If, on January 1, you find yourself staggering down 9th Avenue in Chelsea, trying to remember the blur of champagne toasts from the night before, it might take more than Excedrin to ease the post-boozing pain. On New Year’s Day, a hangover helper pop-up in Manhattan promises to provide remedies to make the even the hardest partiers feel halfway human again. Nurses will even be on hand to administer anti-nausea meds and intravenous booster shots.
The effort is sponsored by Flashgap, a photo-sharing app that was inspired by The Hangover movie franchise. The app was created by four students in Paris who used the closing credits of the first Hangover film as the genesis of their idea: the drunken, memory-challenged characters in the film find a camera and learn what they did that night from the pictures they discover. The Flashgap app allows members of a group to take pictures and short bits of video. These images vanish within three seconds and are saved to an album that is only able to be viewed a noon sharp the next day.
“It’s a surprise when people discover all the photos taken,” CEO Julian Kabab, one of the founders of the app, tells the Voice during an interview from Paris. “Why noon? We just figured that is commonly when people wake up after a night out.”
Starting at 7 a.m. through 10 a.m. New Year’s day, the Hangover Helper Pop-Up will be on 7th Avenue in Chelsea.
“It’ll be in the street, so people passing by can expect hangover kits, like water bottles, sunglasses, IV drips, shots from Starbucks,” says Kabab. “Half our team is French, so you might see croissants from local bakeries, too.”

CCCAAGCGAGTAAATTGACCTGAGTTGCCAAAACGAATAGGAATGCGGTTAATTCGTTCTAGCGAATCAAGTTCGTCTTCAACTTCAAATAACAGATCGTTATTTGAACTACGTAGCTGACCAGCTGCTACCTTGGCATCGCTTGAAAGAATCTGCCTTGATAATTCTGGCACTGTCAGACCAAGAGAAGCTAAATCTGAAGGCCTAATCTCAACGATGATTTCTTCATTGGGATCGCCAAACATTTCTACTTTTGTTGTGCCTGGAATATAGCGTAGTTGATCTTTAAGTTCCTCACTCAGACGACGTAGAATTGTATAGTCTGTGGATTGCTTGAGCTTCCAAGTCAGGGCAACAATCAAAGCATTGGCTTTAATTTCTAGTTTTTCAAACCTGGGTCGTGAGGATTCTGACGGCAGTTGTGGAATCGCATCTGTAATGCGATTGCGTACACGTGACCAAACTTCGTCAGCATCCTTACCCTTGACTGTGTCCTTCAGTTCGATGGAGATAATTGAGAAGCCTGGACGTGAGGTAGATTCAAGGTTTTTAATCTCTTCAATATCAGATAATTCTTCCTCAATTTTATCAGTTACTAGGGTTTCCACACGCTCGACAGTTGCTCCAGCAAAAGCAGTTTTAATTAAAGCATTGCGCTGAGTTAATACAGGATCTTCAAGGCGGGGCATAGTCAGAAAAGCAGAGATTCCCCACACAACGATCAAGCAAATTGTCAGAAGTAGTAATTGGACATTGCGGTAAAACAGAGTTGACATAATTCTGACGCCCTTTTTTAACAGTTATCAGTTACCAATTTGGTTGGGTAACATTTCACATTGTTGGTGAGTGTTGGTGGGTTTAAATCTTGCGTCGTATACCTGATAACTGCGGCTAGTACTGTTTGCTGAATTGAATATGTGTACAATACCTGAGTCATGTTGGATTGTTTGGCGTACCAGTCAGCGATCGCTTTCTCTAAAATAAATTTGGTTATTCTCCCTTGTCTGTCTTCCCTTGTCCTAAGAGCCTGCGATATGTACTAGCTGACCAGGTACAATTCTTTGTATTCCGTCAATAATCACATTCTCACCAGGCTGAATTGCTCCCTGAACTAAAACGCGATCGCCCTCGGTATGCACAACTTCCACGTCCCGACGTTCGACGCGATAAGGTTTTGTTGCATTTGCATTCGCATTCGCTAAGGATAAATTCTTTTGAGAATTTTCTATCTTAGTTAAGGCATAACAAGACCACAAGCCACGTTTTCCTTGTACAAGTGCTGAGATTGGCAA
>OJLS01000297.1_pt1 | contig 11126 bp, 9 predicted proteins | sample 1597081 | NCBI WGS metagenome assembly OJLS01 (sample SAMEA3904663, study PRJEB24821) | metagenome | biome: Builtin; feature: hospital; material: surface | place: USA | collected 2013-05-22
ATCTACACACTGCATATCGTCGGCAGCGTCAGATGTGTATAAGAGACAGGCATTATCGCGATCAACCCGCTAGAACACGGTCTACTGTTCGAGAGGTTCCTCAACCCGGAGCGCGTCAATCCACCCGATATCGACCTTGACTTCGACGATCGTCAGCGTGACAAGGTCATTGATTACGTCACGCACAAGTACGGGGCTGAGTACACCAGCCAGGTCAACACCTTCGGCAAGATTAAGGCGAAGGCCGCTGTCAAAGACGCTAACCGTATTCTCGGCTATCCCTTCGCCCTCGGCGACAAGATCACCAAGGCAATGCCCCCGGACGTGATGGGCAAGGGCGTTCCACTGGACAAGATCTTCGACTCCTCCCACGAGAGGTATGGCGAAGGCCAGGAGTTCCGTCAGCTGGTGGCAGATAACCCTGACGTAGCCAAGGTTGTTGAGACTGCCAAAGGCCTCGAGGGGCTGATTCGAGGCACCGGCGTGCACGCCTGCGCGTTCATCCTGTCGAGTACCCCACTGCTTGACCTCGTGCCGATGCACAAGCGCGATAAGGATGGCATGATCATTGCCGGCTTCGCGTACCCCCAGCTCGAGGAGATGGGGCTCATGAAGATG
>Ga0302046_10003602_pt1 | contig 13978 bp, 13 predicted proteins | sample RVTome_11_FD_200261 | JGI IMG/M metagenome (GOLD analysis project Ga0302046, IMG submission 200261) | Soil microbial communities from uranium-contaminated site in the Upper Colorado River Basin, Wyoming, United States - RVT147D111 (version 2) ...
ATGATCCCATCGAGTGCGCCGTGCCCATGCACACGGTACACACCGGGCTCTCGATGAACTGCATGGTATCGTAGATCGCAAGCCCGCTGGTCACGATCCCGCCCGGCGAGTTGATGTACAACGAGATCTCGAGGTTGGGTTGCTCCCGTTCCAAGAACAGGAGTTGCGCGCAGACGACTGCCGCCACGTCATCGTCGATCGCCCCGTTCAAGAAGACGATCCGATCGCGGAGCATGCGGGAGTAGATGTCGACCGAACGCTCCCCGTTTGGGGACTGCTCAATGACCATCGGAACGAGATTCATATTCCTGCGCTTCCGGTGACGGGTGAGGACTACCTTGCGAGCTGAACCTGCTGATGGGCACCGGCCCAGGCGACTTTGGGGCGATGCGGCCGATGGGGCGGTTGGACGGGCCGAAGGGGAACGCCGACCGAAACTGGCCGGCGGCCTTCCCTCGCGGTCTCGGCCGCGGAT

The IVs are described as a “doctor-approved cocktail of IV fluids, Vitamins B & C, electrolytes, antioxidants and anti-nausea medication” that will be “administered by licensed nurse practitioners.”
The app is for anyone who happens to drink and party, but the founders say users are mostly an under-25 crowd — usually college students and those who may frequent after-hours clubs.
“It’s a very young user base,” Kabab says. “They’re pretty active on social media and partiers.” But he adds that he’d gladly help any senior citizens suffering from a hangover as well.
The app has 220,000 users, the founders say, and, to date, more than 2 million photos have been shared. So far, about 75 percent of Flashgap’s users are based in New York, but some of the city’s bar owners say gimmicky drinking apps tend to attract revelers of a certain type.
“I’ve heard of people using IV drips for hangovers on a regular basis,” says Megyn Bruder, owner of Project Parlor, a bar in Bed-Stuy that was named the best new bar by the Voice in 2011. But those aren’t the kind of patrons she sees at her place. “It’s more of a Midtown-crowd thing.”